Four in a Row – Review
Follow Genre: Board game
Developer: LudosLabs
Publisher: Ultimate Games
Platform: Switch, Android
Tested on: Switch

Four in a Row – Review

Site Score
Good: Puts an interesting twist on the classic formula
Bad: Frustrating control scheme and lack of traditional mode
User Score
(2 votes)
Click to vote
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Rating: 1.5/10 (2 votes cast)

Few games have become such a staple as four-in-a-row. The “official” Milton Bradley version of the classic token matching game was released nearly 50 years ago, and there have been countless variants, both physically and digitally. Developer LudosLabs and publisher Ultimate Games are now bringing yet another version to the Switch, although this version may not be the one you’re expecting. 


We’re not quite sure if anyone was under the impression that a story would be included in Four in a Row, but rest assured, we can confirm the complete absence of any story mode. 


Four in a Row might not boast the most impressive graphics out there, but at least the game is instantly recognizable, if only in concept. Of course, as you’ll find out in the gameplay section of this review, looks can be deceiving, because this isn’t quite the Connect Four game you might know and love. Either way, it would’ve been difficult to screw things up, as the game’s visuals boil down to a grid-like board with tokens in two colours. Additional cosmetic styles for the player tokens can be unlocked by completing challenges, but these just add a simple drawing and don’t push the bar either.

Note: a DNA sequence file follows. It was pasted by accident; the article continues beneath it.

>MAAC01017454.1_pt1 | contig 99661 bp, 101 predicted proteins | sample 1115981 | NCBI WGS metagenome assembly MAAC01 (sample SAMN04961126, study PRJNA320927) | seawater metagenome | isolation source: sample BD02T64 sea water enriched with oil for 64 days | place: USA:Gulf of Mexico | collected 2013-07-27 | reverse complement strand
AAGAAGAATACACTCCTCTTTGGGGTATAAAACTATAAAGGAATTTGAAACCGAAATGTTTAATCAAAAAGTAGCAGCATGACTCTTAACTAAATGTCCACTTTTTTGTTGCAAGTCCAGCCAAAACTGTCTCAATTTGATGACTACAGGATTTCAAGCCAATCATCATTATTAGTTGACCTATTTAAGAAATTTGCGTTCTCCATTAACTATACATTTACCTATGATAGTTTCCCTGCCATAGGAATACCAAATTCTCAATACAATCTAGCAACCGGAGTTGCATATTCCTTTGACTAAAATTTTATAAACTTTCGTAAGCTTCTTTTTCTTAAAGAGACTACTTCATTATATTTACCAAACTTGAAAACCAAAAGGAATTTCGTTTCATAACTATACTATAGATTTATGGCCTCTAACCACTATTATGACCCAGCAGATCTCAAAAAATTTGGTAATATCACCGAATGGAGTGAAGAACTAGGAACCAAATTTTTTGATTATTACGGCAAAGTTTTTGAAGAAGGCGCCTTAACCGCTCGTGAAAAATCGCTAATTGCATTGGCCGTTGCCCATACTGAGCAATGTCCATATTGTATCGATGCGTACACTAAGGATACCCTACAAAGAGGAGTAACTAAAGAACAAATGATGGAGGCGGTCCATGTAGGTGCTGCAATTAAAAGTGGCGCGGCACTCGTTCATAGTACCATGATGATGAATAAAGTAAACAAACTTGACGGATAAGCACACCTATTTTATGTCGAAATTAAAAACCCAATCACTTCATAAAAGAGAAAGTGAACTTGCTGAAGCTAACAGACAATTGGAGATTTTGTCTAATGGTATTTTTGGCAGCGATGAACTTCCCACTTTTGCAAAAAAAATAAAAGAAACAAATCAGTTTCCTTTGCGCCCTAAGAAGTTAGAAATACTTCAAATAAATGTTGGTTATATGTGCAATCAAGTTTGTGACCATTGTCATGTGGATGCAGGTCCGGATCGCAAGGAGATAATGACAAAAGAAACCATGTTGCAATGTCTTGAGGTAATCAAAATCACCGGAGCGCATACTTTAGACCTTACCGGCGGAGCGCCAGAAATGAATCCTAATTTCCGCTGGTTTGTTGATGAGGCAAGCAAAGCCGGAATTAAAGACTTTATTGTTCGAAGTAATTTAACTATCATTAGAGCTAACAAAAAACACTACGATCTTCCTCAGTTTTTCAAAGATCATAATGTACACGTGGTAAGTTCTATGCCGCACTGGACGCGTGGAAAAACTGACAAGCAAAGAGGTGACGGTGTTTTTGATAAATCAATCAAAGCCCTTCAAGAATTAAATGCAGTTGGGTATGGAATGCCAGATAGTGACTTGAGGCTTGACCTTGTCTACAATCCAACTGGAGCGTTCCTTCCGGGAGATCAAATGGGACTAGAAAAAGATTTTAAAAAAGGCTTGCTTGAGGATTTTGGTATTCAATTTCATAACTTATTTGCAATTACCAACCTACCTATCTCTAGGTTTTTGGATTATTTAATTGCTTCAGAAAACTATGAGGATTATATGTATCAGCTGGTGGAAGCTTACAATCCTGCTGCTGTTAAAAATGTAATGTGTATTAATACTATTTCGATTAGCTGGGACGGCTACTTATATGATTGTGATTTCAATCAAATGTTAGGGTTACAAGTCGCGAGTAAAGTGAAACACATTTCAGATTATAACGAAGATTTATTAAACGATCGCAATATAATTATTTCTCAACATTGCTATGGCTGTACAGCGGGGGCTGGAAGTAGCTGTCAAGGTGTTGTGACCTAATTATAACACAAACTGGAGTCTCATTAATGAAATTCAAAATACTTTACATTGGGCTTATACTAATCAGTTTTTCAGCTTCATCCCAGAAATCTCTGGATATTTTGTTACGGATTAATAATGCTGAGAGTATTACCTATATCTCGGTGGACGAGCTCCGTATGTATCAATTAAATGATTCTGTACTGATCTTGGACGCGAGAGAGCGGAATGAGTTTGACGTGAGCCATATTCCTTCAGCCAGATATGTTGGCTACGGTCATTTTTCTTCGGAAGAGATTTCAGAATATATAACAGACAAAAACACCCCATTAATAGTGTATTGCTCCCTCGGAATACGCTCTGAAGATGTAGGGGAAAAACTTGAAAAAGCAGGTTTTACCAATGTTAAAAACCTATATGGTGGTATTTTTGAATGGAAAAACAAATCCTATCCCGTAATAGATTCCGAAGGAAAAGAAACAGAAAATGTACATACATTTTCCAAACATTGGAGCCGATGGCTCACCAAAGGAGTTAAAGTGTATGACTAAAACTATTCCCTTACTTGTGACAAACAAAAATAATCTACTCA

Accompanying the gameplay is a soundtrack that is repetitive and forgettable. There are no flashy sound effects, nor is there anything else that stands out when it comes to the game’s audio. 


If you hadn’t guessed from the game’s title, the aim of Four in a Row is to line up four tokens in a row. As we already hinted at, this digital version isn’t your run of the mill four-in-a-row game. In fact, it unexpectedly plays quite differently from the classic board game. A typical four-in-a-row game or “connect four” as it’s more commonly known in English-speaking countries, only allows you to drop tokens in from the top row of the game board. Developer LudosLabs put a twist on this classic formula and instead allows players to slot in their tokens from all four sides. It’s a small change and makes for an interesting variant, especially since “gravity” is still a factor. 

Whether you insert your token from the top, side or bottom of the board, it will still move towards the opposite side of the grid. This means that you can effectively block the slot on the opposite side from where you inserted your token, and even allows for parts of the board to become completely inaccessible depending on how tokens were inserted. While we were pleasantly surprised by this rule change, it did highlight the absence of a classic version of the game, which seemed like an odd omission. We imagine people will be disappointed when they purchase the game based on familiarity with the concept of Connect Four only to find that the quintessential version isn’t included here.